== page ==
- Confirm marital status of both buyer and seller.
- Ask the buyer how they plan to take title and indicate it on the contract.
- Fill out a title order form as soon as possible.
- Ask the seller for their back title.
- Let the title company know if any buyers or sellers won’t be at the closing.
- Avoid closing on the last day of the month. This will result in better service and less stress.
The buyer is required to have a title commitment 15 days before closing, so be sure to order title work as soon as possible. Communicate with sellers about HELOCs and second mortgages requiring pay off at closing. Careful coordination and preparation with the buyers and sellers will help avoid any slowdowns to clear the title. Title companies can help prepare a net seller proceeds calculation to review with your client so there are no surprises.
Lenders communication concerns with title agents
According to the Dodd-Frank Act and CFPB rules, a lender may be held directly liable for the acts of the closer and other third parties it hires should they violate the law. Title and escrow companies are responsible for safeguarding massive amounts of money. Once a lender has carefully vetted and approved a title company, agents should continue to assure the lender of their competency through clear communication via secure lines.
Establish secure lines of communication
Due to the increased risk of wire fraud, many lenders expect title agents to have private domain email addresses. This helps address two of their most important concerns in working with a title company:
- That all Non-Public Personal Information (NPI) is secure
- Funds are handled appropriately and safely
Title companies should review their internal processes and written policies to confirm that they reflect American Land Title Best Practices, your underwriters’ best practices, and lender expectations.
Seamless transfer of data
Standardization of data formatting and nomenclature will be an important part of improving communications between lenders, title agents, and real estate agents in the future. Lenders want to work with title and settlement agents who provide accurate fees for the preparation of both the Loan Estimate and Closing Disclosure.
According to a survey from Mortgage MetaSource, Lenders still struggle with complying to TRID rules on quality control related specifically to miscalculations of costs on the Closing Disclosure and settlement service provider information.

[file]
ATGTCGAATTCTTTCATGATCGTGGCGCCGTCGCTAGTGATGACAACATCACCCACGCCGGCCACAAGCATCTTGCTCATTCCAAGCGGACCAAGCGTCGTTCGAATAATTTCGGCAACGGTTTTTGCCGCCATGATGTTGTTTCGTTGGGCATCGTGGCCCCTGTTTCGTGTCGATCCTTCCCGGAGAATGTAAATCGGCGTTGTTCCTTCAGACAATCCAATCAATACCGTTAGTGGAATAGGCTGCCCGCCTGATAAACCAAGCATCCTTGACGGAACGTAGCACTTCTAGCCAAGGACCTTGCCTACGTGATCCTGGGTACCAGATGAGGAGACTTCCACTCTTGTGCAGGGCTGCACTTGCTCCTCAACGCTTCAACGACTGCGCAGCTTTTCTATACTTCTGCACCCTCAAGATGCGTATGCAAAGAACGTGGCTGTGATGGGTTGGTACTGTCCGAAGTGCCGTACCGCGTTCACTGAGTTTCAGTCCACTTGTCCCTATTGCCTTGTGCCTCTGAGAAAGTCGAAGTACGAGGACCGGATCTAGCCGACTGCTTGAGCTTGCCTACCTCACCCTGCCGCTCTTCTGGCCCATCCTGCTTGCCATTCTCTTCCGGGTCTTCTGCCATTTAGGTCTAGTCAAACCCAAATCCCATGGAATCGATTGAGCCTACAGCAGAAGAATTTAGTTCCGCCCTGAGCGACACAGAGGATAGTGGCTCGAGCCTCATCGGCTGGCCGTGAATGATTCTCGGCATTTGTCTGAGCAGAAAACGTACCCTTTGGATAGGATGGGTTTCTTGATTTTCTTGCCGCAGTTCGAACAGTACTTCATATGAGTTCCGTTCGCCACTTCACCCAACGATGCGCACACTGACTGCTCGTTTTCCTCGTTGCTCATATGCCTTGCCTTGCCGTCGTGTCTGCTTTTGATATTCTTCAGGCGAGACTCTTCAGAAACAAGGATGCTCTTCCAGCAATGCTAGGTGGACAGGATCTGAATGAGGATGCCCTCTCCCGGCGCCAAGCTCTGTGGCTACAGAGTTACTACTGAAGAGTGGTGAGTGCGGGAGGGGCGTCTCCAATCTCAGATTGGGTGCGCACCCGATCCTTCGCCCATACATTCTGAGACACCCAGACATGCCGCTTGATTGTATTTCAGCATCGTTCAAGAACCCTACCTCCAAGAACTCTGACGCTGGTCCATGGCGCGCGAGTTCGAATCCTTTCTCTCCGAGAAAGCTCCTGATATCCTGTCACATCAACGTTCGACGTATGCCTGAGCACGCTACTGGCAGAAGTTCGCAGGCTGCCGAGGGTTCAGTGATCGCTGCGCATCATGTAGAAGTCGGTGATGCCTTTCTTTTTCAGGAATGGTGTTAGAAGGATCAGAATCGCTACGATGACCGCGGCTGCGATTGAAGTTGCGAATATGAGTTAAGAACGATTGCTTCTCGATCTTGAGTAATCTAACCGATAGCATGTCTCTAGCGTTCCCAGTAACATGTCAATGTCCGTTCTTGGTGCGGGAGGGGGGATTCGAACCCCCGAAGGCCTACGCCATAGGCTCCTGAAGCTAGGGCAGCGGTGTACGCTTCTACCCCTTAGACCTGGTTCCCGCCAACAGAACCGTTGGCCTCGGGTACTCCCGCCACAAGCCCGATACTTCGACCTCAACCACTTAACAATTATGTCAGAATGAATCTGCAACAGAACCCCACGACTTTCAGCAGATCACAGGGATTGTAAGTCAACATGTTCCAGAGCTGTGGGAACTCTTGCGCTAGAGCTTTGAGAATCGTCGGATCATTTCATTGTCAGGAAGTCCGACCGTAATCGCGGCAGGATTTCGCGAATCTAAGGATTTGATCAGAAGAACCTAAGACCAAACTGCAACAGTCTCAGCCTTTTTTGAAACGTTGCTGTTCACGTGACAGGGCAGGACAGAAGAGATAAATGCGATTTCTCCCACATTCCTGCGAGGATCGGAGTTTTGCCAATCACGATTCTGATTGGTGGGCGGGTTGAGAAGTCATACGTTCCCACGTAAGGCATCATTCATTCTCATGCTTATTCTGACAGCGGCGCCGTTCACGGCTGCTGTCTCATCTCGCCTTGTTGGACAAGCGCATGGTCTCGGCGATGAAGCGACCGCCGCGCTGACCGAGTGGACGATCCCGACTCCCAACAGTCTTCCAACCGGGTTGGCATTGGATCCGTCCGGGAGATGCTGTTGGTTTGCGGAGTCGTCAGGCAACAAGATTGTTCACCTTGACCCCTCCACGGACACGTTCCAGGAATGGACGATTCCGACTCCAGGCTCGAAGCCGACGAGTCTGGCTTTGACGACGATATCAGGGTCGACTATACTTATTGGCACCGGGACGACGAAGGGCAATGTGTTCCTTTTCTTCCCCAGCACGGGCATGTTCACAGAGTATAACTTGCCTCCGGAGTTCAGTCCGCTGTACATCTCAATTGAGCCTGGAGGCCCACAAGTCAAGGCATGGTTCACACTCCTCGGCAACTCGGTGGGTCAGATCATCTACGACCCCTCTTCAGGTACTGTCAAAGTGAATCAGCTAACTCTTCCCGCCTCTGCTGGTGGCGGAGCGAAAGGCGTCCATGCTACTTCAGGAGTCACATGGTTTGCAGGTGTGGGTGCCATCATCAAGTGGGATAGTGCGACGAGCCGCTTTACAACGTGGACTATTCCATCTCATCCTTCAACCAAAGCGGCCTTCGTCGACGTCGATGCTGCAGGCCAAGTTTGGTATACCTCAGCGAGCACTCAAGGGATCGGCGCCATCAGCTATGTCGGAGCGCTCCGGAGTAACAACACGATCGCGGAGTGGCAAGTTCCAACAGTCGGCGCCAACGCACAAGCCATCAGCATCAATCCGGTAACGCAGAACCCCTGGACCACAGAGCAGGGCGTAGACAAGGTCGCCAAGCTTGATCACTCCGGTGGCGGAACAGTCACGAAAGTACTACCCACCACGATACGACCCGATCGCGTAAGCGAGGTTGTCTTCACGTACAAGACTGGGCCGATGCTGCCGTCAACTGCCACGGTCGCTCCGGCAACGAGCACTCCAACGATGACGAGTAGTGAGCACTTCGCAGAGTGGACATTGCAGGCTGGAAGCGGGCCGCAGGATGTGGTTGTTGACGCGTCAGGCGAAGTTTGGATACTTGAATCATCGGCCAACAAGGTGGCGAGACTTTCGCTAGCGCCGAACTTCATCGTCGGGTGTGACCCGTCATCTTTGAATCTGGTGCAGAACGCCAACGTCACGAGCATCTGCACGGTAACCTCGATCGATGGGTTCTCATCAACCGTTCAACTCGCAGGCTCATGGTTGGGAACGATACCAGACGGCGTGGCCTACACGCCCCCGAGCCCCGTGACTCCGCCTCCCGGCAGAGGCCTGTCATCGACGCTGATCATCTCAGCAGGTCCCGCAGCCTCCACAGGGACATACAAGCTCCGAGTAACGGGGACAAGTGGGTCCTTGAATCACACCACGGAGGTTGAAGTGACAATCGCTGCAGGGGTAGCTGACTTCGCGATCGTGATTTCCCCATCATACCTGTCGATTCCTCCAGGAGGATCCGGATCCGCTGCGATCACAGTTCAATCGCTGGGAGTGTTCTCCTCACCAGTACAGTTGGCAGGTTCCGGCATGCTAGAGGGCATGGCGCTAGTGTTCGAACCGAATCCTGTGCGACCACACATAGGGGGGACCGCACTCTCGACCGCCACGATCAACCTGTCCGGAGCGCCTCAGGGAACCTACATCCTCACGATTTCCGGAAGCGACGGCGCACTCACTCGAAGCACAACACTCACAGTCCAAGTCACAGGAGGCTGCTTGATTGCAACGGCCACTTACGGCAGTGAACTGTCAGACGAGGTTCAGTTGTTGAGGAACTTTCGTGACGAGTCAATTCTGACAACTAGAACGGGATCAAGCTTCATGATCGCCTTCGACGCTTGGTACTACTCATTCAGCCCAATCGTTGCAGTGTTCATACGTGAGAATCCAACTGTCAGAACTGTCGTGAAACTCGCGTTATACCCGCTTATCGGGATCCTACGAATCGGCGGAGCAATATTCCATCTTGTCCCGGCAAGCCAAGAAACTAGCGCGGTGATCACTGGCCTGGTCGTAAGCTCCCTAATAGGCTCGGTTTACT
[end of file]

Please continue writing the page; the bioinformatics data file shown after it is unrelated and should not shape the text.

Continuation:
In order to improve data transfer, title agents should better understand how UCD regulations affect lenders and begin implementing MISMO standardizations, especially as we move to more digital closings.
Having these standards in place will reduce the need to make adjustments on the CD or HUD-1, reprint, and deliver the corrected document at signing. It will also eliminate confusion over which parties are responsible for amending and delivering lender-prepared documents.
Title Support Services for settlement agents
Imagine never opening a file again after closing to follow up with the lender or county clerk to get a wayward mortgage satisfaction properly recorded. Imagine no longer setting aside time out of your busy day to work around a municipality’s hours to get information on unpaid utility bills, open code violations, or open permit information.
There are some communication tasks that title agents and processors are saddled with that are out of your control but absolutely necessary in order to write policies for marketable title. Imagine instead of having to juggle all those things on your own, you have an entire support team to help you close on time and focus on the things that matter most to real estate agents, lenders, and homebuyers and sellers.
PropLogix can help with release tracking, municipal lien searches, association estoppel research, survey coordination, title searches, and more! Learn more about our services and schedule a call with one of business development managers today.